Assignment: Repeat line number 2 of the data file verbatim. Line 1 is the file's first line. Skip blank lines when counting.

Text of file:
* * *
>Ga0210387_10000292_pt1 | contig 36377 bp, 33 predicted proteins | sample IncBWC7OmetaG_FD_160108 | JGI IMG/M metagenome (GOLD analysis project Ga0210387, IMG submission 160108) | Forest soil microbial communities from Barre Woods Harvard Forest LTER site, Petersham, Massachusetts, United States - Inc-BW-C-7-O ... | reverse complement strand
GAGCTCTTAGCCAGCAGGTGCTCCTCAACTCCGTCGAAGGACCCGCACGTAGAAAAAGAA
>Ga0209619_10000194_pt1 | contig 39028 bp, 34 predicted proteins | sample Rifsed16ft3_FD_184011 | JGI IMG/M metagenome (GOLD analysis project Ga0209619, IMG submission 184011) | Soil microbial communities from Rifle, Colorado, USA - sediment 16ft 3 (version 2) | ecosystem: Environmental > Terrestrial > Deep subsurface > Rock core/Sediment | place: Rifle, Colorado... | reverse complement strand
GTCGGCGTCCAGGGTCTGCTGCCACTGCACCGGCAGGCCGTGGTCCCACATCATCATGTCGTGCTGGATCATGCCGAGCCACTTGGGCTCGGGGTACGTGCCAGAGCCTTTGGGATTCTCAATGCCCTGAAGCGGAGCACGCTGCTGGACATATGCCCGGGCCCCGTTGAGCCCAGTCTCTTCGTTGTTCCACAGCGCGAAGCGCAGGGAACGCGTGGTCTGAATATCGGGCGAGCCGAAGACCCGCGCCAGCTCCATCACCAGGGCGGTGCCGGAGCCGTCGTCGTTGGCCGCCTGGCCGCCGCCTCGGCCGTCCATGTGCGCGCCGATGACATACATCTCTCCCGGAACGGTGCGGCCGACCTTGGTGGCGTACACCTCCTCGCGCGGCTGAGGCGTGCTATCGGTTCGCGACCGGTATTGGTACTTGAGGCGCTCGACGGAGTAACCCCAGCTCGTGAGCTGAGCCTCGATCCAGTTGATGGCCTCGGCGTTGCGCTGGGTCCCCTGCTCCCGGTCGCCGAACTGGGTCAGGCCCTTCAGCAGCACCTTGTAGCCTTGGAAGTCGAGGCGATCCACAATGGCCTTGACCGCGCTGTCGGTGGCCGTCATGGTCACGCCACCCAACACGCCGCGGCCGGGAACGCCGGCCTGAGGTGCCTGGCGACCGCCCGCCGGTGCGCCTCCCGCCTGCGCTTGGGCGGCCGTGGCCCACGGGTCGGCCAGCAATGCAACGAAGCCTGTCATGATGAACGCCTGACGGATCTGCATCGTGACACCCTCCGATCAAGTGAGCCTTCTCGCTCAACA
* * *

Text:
GAGCTCTTAGCCAGCAGGTGCTCCTCAACTCCGTCGAAGGACCCGCACGTAGAAAAAGAA